Academic journal article Defense Counsel Journal

Cross-Jurisdictional Requests for Evidence: United States, England, European Union

Academic journal article Defense Counsel Journal

Cross-Jurisdictional Requests for Evidence: United States, England, European Union

Article excerpt

American lawyers seeking evidence in England should connect with correspondent lawyers there to guide them through the necessary steps

THIS article discusses the theory and practice of obtaining evidence for use by litigants in proceedings in the United Kingdom and the United States, respectively. It covers not just reciprocal evidence but also how an English court would obtain, for the benefit of United States litigants, evidence in the European Union, as well as what evidence it could provide to European Union litigants for cases in their countries.

It should be remembered against this background that there are three jurisdictions within the United Kingdom: (1) England and Wales, (2) Scotland and (3) Northern Ireland. In the most general terms, it can be said that the Northern Irish system is very similar to the English system. The Scottish system has different routes, involving Roman law, and therefore although the legal framework is similar, the procedures are different. This article will discuss only the procedures in England and Wales, called simply "England" for convenience.

There are two separate and distinct legal frameworks for obtaining evidence in England for cross-border litigation:

* The procedure as between countries within the European Union (except Denmark) is governed by Regulation 126/2001 issued by the European Commission (the regulation); and

* The procedure as between countries where only one, or neither, is within the European Union is governed by the Hague Convention on the Taking of Evidence Abroad in Civil and Commercial Matters 1970 (the Hague Convention).

In either case, there are two procedures for obtaining evidence from all witnesses in England (1) without the intervention of the court (willing witnesses); or (2) with the intervention of the court (using compulsion on an unwilling witness).


The objective of the E.C.'s regulation was to unify the procedure for the taking of evidence within the European Union, as part of the E.U.'s general drive to improve the mutual respect and cooperation among courts in the civil jurisdiction field. Before the issuance of the regulation, there was no binding instrument or convention between all the member states concerning the taking of evidence among them, save for the Hague Convention, which had been adopted only by 11 of the member states. The regulation brings a much greater "level of legal certainty" to the reciprocal provision of evidence between the member states.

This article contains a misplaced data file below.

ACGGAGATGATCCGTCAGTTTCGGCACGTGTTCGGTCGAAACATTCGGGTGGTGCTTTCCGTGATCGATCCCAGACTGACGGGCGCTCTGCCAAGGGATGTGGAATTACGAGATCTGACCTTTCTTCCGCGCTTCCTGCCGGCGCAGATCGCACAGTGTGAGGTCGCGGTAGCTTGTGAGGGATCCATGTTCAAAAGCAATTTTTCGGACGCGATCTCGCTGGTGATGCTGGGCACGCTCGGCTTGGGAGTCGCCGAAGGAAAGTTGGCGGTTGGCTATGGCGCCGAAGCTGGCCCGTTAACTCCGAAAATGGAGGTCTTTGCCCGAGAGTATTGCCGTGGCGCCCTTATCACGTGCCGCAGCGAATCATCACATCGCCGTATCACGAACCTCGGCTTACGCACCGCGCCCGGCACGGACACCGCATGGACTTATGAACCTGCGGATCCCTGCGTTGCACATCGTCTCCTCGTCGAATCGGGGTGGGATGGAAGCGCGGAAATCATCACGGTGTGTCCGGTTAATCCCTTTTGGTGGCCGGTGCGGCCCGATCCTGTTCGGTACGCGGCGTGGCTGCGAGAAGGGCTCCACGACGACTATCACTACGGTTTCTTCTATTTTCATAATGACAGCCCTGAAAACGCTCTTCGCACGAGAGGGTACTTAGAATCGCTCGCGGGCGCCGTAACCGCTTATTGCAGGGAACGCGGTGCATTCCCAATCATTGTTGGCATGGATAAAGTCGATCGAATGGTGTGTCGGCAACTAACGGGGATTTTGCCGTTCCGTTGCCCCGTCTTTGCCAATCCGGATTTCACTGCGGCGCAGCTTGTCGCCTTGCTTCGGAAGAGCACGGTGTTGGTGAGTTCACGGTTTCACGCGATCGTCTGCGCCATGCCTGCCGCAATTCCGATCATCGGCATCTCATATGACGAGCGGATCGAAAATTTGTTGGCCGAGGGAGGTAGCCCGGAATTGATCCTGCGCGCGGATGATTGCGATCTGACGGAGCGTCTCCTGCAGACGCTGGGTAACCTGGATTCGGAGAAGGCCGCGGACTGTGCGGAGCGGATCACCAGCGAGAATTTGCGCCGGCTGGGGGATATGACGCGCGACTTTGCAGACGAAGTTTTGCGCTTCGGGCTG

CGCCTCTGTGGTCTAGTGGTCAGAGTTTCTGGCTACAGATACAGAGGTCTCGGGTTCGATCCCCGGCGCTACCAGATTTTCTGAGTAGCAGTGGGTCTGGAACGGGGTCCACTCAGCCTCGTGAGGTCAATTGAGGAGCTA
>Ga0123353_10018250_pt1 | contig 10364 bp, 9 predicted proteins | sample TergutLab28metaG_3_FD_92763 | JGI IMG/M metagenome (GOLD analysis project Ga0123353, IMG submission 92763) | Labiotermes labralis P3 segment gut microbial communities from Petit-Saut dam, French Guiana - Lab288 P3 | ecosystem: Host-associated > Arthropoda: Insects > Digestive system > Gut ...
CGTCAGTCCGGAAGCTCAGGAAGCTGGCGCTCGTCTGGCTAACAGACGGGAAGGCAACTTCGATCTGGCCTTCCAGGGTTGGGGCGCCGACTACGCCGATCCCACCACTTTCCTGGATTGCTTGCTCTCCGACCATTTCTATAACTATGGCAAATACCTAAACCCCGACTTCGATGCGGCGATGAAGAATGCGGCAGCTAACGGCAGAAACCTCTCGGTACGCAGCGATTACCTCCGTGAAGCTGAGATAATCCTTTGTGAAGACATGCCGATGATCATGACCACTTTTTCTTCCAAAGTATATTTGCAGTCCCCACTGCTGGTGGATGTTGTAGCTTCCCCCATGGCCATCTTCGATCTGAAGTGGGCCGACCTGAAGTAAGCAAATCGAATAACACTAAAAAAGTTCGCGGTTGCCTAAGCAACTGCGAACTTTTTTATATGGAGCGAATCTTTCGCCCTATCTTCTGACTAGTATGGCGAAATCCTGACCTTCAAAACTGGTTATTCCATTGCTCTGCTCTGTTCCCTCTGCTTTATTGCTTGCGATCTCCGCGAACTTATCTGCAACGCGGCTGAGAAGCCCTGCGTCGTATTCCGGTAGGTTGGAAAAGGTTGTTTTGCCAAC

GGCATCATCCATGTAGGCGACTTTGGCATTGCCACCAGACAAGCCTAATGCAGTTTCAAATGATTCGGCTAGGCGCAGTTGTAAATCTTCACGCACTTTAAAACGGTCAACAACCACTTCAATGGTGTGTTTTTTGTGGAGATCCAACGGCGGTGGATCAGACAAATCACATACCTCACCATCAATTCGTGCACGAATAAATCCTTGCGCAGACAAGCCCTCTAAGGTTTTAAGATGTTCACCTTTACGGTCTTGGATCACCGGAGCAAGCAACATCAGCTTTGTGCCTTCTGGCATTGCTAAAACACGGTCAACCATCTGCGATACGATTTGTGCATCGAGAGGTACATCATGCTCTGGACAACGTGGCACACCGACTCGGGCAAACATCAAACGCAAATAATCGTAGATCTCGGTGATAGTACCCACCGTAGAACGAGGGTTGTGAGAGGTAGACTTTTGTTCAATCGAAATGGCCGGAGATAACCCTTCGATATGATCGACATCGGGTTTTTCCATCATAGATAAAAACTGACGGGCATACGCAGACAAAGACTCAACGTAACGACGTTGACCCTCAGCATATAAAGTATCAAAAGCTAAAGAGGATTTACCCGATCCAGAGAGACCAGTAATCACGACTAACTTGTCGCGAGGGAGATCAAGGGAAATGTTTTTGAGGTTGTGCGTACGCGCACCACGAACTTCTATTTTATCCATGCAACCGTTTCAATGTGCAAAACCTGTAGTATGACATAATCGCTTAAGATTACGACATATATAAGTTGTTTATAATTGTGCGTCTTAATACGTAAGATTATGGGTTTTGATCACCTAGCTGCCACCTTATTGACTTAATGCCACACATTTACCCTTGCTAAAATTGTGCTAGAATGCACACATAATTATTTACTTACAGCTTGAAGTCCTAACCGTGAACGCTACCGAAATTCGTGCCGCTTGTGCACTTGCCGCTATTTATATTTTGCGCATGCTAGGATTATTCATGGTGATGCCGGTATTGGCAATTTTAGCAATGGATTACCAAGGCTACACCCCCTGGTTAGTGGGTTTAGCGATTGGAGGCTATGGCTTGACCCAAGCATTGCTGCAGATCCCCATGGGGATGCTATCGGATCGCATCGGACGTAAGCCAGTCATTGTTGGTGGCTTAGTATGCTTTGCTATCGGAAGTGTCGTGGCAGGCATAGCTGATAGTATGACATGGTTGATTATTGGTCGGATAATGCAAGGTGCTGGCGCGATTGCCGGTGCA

The regulation applies in both civil and commercial matters. It has been in operation since 1 January 2004, and takes precedence over the provisions contained in all international conventions concluded by states within the E.U. to which it applies. As a result, the Hague Convention no longer applies as between member states of the E.U. (other than Denmark).

The main feature of the regulation is its intention to standardise procedures. It lays down precise criteria regarding the formal content of the request for evidence. The request must be made using a specific form and must contain certain details such as: (1) the name and address of the parties to the proceedings; (2) the nature and subject matter of the case; and (3) the nature of the evidence required.

Requests are made directly to the court of state in which the evidence is to be taken (the requested court) by the court in the member state in which litigation itself is taking place (the requesting court). To ensure the outmost clarity in legal certainty, the request must be completed in one of the official language or languages of the member state of the requested court. That request should be executed expeditiously. If it cannot be implemented within 90 days, the requested court could notify the requesting court accordingly, stating the reasons.

The parties and their representatives may be present when the evidence is taken in order to: (1) be able to follow the proceedings as if the evidence will be taken in the requesting court; (2) thereby have the best possible chance of properly evaluating the evidence; and (3) have a more active role in actually taking the evidence. …

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